Variability in the skeletal mineralogy of temperate bryozoans: the relative influence of environmental and biological factors

Bryozoans exhibit a highly variable geochemistry within their calcium carbonate skeletons. Previous studies have predominantly attributed this variability to differences in seawater temperature influencing the relative deposition of aragonite and calcite, and the extent of magnesium incorporation into the calcite lattice. Show More Summary

The effects of pH on acoustic transmission loss in an estuary

Increasing atmospheric CO2 will cause the ocean to become more acidic with pH values predicted to be more than 0.3 units lower over the next 100 years. These lower pH values have the potential to reduce the absorption component of transmission loss associated with dissolved boron. Transmission loss effects have been well studied for deep […]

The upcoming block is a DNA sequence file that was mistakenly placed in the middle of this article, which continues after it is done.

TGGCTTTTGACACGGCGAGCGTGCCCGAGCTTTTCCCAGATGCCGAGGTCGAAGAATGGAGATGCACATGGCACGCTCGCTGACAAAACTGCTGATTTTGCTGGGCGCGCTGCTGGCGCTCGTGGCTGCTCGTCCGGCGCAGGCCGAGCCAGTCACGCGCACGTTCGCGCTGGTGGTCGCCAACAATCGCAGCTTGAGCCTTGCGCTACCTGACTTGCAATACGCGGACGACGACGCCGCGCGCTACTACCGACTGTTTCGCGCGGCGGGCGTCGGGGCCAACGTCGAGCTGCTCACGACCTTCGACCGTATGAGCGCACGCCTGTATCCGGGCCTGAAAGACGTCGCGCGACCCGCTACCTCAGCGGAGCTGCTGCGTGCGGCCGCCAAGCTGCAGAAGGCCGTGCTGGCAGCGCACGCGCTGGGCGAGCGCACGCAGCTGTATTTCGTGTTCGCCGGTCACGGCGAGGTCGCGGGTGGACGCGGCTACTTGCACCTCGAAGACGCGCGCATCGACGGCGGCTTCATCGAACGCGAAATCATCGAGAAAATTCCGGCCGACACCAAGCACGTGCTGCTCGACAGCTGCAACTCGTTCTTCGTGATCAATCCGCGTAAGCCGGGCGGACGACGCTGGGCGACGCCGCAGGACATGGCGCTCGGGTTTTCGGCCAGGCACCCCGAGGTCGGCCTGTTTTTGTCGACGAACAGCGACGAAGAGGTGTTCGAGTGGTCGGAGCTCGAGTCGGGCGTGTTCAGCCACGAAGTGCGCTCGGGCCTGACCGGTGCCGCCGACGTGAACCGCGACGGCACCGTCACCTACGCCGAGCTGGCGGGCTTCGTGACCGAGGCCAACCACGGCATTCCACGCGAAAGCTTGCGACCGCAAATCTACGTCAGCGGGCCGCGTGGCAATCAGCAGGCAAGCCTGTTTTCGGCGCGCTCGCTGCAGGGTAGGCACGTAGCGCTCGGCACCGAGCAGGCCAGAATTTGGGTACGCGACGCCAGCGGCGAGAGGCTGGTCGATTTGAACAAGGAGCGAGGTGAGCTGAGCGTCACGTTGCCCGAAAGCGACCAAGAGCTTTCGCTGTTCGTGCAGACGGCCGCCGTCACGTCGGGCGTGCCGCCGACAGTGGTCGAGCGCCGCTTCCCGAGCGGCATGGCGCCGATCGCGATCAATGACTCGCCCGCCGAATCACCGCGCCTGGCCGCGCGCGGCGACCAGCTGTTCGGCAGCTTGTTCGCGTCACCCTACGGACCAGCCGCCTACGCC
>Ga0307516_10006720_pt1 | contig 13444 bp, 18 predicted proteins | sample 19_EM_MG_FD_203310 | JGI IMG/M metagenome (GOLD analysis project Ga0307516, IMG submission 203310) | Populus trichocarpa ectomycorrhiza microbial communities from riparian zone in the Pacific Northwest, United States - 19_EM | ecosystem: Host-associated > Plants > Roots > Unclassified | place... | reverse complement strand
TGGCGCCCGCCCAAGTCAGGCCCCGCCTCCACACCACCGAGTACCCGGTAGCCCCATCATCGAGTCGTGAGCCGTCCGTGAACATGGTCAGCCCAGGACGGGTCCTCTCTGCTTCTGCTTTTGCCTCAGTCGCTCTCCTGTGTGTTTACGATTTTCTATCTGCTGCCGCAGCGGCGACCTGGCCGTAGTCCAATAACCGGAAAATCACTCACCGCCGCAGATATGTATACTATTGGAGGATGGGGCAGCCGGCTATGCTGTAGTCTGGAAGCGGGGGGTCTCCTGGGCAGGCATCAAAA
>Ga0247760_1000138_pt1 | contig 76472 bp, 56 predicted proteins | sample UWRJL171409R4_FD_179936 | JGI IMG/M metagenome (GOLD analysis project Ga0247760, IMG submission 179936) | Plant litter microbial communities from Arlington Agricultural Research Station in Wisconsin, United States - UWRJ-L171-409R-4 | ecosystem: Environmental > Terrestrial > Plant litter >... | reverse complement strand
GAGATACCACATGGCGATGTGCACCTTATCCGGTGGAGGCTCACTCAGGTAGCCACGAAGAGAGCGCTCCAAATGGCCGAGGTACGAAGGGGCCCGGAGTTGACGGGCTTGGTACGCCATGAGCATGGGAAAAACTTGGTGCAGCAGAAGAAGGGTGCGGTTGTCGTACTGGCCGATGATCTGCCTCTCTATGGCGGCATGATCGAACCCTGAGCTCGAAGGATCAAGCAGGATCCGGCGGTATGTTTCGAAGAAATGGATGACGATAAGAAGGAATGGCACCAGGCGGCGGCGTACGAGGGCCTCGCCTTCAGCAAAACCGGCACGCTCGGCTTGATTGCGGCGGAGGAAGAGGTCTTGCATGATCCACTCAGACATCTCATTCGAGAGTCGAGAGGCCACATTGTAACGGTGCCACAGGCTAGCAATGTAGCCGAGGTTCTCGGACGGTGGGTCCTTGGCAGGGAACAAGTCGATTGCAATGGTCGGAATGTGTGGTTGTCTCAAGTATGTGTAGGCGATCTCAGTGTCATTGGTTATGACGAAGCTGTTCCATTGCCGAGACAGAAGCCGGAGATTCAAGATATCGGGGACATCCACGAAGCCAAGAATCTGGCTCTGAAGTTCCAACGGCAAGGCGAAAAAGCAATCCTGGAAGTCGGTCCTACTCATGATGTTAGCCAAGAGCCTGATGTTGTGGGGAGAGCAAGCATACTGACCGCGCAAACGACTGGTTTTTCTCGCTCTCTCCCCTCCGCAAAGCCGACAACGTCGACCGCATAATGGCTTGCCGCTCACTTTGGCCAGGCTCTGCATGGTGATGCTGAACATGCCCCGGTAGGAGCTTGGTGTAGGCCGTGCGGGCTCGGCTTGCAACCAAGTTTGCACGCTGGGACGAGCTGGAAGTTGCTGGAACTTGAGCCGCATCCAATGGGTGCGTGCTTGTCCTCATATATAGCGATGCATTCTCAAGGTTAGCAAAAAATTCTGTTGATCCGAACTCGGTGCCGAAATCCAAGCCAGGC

Effects of ocean acidification on the biogenic composition of the sea-surface microlayer: Results from a mesocosm study

The sea-surface microlayer (SML) is the ocean’s uppermost boundary to the atmosphere and in control of climate relevant processes like gas exchange and emission of marine primary organic aerosols (POA). The SML represents a complex surface...Show More Summary

Science chief warns on acid oceans

The UK’s chief scientist says the oceans face a serious and growing risk from man-made carbon emissions. The oceans absorb about a third of the CO2 that’s being produced by industrial society, and this is changing the chemistry of seawater. Sir Mark Walport warns that the acidity of the oceans has increased by about 25% […]

Water flow modulates the response of coral reef communities to ocean acidification

By the end of the century coral reefs likely will be affected negatively by ocean acidification (OA), but both the effects of OA on coral communities and the crossed effects of OA with other physical environmental variables are lacking. One of the least considered physical parameters is water flow, which is surprising considering its strong […]